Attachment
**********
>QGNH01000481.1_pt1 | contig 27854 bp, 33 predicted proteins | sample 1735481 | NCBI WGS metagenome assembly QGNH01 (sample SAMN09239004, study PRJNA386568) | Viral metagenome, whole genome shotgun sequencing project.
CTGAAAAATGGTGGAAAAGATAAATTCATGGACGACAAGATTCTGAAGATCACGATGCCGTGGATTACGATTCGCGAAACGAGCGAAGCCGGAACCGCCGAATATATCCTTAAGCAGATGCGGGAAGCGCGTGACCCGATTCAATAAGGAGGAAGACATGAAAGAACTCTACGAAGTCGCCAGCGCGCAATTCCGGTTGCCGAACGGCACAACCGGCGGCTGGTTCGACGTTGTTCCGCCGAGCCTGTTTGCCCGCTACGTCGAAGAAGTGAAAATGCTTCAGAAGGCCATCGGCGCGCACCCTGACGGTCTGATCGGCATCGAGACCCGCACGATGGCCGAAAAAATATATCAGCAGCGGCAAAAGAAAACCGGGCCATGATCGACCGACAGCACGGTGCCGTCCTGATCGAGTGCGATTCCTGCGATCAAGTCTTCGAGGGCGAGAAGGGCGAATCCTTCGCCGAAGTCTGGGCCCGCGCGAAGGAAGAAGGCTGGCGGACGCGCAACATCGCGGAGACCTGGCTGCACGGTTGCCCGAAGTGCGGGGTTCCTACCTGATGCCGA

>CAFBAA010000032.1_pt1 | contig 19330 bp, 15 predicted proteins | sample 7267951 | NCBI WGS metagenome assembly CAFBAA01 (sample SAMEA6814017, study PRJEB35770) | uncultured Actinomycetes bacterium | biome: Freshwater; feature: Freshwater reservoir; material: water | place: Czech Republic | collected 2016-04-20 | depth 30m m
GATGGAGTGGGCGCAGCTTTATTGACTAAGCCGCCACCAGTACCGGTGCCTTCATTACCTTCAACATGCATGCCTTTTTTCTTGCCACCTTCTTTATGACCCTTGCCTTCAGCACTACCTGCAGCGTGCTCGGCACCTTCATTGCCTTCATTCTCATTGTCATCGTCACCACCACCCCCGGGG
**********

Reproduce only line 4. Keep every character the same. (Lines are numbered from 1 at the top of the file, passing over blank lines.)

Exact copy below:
GATGGAGTGGGCGCAGCTTTATTGACTAAGCCGCCACCAGTACCGGTGCCTTCATTACCTTCAACATGCATGCCTTTTTTCTTGCCACCTTCTTTATGACCCTTGCCTTCAGCACTACCTGCAGCGTGCTCGGCACCTTCATTGCCTTCATTCTCATTGTCATCGTCACCACCACCCCCGGGG